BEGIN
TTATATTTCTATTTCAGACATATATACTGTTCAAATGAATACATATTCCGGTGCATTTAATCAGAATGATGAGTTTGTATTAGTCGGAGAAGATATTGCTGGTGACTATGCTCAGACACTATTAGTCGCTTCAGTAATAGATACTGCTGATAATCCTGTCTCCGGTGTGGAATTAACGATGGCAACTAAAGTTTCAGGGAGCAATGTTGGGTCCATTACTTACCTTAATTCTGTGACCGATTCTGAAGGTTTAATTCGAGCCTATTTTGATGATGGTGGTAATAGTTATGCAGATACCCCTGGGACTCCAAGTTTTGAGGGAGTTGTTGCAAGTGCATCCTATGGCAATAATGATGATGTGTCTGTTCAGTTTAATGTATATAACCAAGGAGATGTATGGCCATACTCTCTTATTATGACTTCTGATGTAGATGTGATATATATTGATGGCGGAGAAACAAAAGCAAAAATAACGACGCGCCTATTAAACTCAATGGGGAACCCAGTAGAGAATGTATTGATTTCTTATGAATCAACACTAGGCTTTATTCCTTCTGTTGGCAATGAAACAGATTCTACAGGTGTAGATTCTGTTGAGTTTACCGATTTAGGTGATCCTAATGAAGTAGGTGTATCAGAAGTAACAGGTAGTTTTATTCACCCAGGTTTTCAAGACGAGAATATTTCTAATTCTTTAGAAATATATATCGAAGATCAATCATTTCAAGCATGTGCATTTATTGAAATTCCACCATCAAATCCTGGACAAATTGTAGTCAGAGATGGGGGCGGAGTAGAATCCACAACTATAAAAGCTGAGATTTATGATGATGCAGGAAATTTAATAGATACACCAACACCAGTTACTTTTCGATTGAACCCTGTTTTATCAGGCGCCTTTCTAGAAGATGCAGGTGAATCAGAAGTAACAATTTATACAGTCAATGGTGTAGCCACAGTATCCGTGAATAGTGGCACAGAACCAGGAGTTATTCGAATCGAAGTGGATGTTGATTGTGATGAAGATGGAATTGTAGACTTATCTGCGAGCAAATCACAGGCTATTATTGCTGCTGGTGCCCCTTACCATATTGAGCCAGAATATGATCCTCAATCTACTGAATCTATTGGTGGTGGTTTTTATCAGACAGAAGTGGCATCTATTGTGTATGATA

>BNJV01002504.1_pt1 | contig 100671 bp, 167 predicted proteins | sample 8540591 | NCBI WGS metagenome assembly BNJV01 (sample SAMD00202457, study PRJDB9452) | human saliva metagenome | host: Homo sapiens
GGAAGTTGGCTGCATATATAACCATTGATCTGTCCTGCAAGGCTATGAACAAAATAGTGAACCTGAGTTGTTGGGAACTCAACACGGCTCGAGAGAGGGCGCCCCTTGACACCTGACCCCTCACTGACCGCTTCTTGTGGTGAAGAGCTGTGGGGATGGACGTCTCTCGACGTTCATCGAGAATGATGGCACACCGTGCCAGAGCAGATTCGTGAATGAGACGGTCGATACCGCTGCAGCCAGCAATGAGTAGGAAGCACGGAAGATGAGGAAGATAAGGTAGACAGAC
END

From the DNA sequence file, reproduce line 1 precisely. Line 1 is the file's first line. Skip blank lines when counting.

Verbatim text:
TTATATTTCTATTTCAGACATATATACTGTTCAAATGAATACATATTCCGGTGCATTTAATCAGAATGATGAGTTTGTATTAGTCGGAGAAGATATTGCTGGTGACTATGCTCAGACACTATTAGTCGCTTCAGTAATAGATACTGCTGATAATCCTGTCTCCGGTGTGGAATTAACGATGGCAACTAAAGTTTCAGGGAGCAATGTTGGGTCCATTACTTACCTTAATTCTGTGACCGATTCTGAAGGTTTAATTCGAGCCTATTTTGATGATGGTGGTAATAGTTATGCAGATACCCCTGGGACTCCAAGTTTTGAGGGAGTTGTTGCAAGTGCATCCTATGGCAATAATGATGATGTGTCTGTTCAGTTTAATGTATATAACCAAGGAGATGTATGGCCATACTCTCTTATTATGACTTCTGATGTAGATGTGATATATATTGATGGCGGAGAAACAAAAGCAAAAATAACGACGCGCCTATTAAACTCAATGGGGAACCCAGTAGAGAATGTATTGATTTCTTATGAATCAACACTAGGCTTTATTCCTTCTGTTGGCAATGAAACAGATTCTACAGGTGTAGATTCTGTTGAGTTTACCGATTTAGGTGATCCTAATGAAGTAGGTGTATCAGAAGTAACAGGTAGTTTTATTCACCCAGGTTTTCAAGACGAGAATATTTCTAATTCTTTAGAAATATATATCGAAGATCAATCATTTCAAGCATGTGCATTTATTGAAATTCCACCATCAAATCCTGGACAAATTGTAGTCAGAGATGGGGGCGGAGTAGAATCCACAACTATAAAAGCTGAGATTTATGATGATGCAGGAAATTTAATAGATACACCAACACCAGTTACTTTTCGATTGAACCCTGTTTTATCAGGCGCCTTTCTAGAAGATGCAGGTGAATCAGAAGTAACAATTTATACAGTCAATGGTGTAGCCACAGTATCCGTGAATAGTGGCACAGAACCAGGAGTTATTCGAATCGAAGTGGATGTTGATTGTGATGAAGATGGAATTGTAGACTTATCTGCGAGCAAATCACAGGCTATTATTGCTGCTGGTGCCCCTTACCATATTGAGCCAGAATATGATCCTCAATCTACTGAATCTATTGGTGGTGGTTTTTATCAGACAGAAGTGGCATCTATTGTGTATGATA